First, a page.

Many shows won’t get a second chance to come back next month. Some won’t even see the light of day on DVD, such as aforementioned “Cold Case”, held up ever since its premiere for music license rights. So, at the end of the day, it depends on the will of the studio and the network to find avenues to bring the show back and recoup the money well beyond the ad revenue.

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Published: 5 years ago

The Hungry Hippos: New Outlets for Scripted Fare

Feeling a little down with the network TV landscape? Perhaps you are a writer with a terrific cable show written in spec, but for some reason, you feel that the cable channels can’t host such a daring vision? Well, fear not: since the TV landscape has gotten viciously competitive over the past few years, cable shows have gnawed on the ratings’ pie of the networks. It started in the summer, now it’s year-round. Sons of Anarchy besting the networks, the premiere of SyFy’s Stargate Universe crushing FOX’s Dollhouse.…really, you name your example.

Success stories have duplicated for cable networks, who have thrived thanks to critically-loved scripted programming: FX, AMC, TNT, USA… And cable execs used this excellent track record to take bigger responsibilities (I’m looking at you, Kevin Reilly, formerly at FX, then at NBC and FOX).  So, we’re now gonna take a look at four of those fierce new guys in town, who have aggressively developped their dramas and comedies in the past 2 years. They are…


Cable’s Hungry Hippos

And we’re starting with the most recent newcomer:

Now, it’s a very recent premium channe that only has carriage deals with four cable operators so far: Verizon, Cox Communications, Mediacom and Charter Communications. Moreover, the official launch was last October, the day before Halloween. That didn’t prevent Mark Greenberg, formerly at Showtime and appointed president of the new venture, that unites Paramount, Lionsgate and MGM, from scaring up the competition early (see what I did there? You’d rather have not? Oh, OK.) through a development slate that already counts three intriguing projects.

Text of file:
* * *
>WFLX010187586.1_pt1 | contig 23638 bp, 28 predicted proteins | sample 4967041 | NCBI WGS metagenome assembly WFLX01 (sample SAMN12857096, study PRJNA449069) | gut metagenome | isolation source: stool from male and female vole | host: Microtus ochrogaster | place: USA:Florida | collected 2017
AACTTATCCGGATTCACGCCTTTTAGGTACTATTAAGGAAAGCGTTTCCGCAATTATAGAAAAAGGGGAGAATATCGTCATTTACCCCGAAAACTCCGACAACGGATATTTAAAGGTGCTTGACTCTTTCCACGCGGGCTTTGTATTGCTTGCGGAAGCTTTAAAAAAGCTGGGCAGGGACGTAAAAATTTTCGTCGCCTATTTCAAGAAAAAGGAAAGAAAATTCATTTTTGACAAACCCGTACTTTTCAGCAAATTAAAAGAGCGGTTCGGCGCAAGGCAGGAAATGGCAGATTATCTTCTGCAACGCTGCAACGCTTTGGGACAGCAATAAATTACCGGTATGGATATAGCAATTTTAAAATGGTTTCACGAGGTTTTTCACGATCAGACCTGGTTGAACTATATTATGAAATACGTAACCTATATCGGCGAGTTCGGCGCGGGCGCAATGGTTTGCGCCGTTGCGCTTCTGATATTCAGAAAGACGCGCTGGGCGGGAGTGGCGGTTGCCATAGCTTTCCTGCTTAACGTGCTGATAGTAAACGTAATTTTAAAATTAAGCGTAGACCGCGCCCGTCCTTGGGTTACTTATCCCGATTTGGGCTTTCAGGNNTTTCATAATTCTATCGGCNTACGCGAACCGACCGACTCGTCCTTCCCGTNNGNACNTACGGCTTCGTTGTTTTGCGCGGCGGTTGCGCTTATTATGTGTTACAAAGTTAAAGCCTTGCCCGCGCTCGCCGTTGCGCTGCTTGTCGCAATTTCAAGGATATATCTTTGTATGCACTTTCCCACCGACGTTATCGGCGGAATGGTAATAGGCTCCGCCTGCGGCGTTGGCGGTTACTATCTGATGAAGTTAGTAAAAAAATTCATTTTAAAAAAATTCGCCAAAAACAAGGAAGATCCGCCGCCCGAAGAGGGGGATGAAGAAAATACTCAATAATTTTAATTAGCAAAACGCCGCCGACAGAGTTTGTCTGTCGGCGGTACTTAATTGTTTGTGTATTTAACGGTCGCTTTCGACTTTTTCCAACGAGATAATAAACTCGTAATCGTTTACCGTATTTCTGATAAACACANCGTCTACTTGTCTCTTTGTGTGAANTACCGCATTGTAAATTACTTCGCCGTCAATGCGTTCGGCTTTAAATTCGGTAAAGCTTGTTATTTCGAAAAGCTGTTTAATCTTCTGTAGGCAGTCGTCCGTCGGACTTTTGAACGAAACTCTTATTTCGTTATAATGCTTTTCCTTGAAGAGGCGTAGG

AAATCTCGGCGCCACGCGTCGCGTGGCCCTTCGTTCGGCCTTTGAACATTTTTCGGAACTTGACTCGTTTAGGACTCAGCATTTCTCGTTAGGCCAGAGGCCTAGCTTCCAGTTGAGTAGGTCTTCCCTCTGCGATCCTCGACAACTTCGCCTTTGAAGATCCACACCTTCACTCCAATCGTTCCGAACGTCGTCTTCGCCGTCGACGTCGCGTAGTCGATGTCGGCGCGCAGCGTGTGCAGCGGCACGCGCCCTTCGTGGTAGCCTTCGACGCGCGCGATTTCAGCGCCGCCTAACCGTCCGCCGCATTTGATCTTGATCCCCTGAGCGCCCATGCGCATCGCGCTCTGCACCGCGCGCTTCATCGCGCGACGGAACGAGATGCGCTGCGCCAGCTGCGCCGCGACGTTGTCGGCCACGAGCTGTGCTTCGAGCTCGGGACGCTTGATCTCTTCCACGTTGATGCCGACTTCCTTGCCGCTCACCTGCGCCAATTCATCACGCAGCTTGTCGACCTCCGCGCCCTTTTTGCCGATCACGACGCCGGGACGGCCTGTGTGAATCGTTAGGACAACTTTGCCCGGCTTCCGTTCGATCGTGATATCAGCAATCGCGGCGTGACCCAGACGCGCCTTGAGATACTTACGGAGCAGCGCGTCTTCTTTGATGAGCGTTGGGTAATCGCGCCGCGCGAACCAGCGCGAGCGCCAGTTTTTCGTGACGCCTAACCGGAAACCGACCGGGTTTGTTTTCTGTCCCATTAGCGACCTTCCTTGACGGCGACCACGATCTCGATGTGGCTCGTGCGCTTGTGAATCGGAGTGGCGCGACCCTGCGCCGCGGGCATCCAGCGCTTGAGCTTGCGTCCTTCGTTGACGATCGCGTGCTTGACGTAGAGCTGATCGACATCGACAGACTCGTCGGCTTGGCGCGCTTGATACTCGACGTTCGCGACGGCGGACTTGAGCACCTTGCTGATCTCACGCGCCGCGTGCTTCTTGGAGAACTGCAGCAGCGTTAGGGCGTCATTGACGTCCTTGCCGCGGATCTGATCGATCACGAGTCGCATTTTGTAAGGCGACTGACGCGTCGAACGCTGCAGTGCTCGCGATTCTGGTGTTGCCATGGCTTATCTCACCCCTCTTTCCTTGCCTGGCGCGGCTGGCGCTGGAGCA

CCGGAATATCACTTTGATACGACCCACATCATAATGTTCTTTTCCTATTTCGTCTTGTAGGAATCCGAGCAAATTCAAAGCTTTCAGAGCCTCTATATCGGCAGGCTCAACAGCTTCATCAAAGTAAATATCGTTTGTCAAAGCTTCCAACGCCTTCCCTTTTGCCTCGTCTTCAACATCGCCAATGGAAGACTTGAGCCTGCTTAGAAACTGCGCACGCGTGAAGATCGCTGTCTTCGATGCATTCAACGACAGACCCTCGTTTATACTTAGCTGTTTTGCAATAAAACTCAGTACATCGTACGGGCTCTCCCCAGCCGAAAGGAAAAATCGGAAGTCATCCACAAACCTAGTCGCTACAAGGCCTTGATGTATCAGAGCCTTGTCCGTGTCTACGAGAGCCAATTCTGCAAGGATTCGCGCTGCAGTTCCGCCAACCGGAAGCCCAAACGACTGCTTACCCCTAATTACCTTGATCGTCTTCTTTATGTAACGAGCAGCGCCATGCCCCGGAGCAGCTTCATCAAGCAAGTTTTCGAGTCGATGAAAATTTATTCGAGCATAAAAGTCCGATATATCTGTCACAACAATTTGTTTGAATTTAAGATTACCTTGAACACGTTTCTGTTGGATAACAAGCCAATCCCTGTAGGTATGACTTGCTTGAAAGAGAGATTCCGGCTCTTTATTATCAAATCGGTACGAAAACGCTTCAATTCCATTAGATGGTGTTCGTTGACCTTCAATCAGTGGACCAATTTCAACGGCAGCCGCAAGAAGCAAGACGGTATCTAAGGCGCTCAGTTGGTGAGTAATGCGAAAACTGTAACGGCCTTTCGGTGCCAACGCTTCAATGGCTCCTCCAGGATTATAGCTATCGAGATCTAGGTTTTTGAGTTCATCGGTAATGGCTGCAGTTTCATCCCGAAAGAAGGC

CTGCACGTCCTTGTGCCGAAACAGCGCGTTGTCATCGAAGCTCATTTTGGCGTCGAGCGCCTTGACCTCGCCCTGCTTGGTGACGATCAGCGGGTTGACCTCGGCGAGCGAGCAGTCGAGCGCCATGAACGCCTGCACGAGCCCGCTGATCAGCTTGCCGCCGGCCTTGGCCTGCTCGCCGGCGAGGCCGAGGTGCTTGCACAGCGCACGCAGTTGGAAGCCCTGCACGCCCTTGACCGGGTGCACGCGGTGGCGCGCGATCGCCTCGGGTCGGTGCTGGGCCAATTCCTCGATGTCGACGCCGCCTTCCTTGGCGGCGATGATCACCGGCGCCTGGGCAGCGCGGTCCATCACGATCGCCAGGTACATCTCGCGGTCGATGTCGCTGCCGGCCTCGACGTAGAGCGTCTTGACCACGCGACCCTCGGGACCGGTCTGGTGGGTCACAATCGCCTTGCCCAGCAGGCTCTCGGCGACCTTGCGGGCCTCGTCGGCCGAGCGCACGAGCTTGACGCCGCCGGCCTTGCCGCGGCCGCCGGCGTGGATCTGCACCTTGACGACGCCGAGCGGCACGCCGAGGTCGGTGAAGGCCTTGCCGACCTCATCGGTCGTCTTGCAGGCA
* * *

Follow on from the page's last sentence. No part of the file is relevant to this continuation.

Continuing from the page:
Tough Trade takes place in Nashville, Tennessee, and centers on a family…rather, a dynasty of artists that are left on the verge of bankruptcy after decades of excess. Their only saving grace is the black sheep of the family, a former country artist turned alt-rock crooner (a la Chris Cornell maybe?). Lead role goes to Sam Shepard (The Pledge, Black Hawk Down), and True Blood writer Chris Offutt penned the pilot, which will be shepherded by Jenji Kohan from Weeds fame (and probably a favorite of Greenberg, we guess).


Second project was announced this week. This time, it’s shock jock extraordinaire Larry Charles (Borat, Brüno) who will direct and exec produce a half-hour comedy pilot called iCon. It will center on a scheming Silicon Valley titan that may (or may not.…oh, who am I kidding) be loosely based on the life and career of Apple CEO Steve Jobs. Here, the writer hired is unlikely, as it’s Dan Lyons, a Newsweek editor that has created a fake Steve Jobs blog and has even made a satirical book lampooning Jobs. Coincidentally, iCon is also the name of a bio book chronicling the rise of Jobs. According to Mike Fleming of Deadline, “Jobs and other titans will certainly inspire iCON at its inception, but the show will lampoon the larger hi-tech world”. iSkeptic.

The third one just was announced. It’s a miniseries based on Ayn Rand’s 1952 epic 750-page novel The Fountainhead. It is centered on the rivalry between two architects and the reporter that chronicles it in a thriving newspaper industry.

Belly prognosis: Great. The three projects developed show great originality: Tough Trade may show a behind-the-scenes look at the heart of country music, and the casting of Sam Shepard is intriguing. iCon has the potential on paper to be a meaner, nerdier The Office. Jury’s still out on The Fountainhead. But, being the direct lovechild of Hollywood studios, as opposed to its premium-cable opponents, Epix will rely on its limitless catalogue in case of failure.

Let’s switch to basic cable, and take a look at…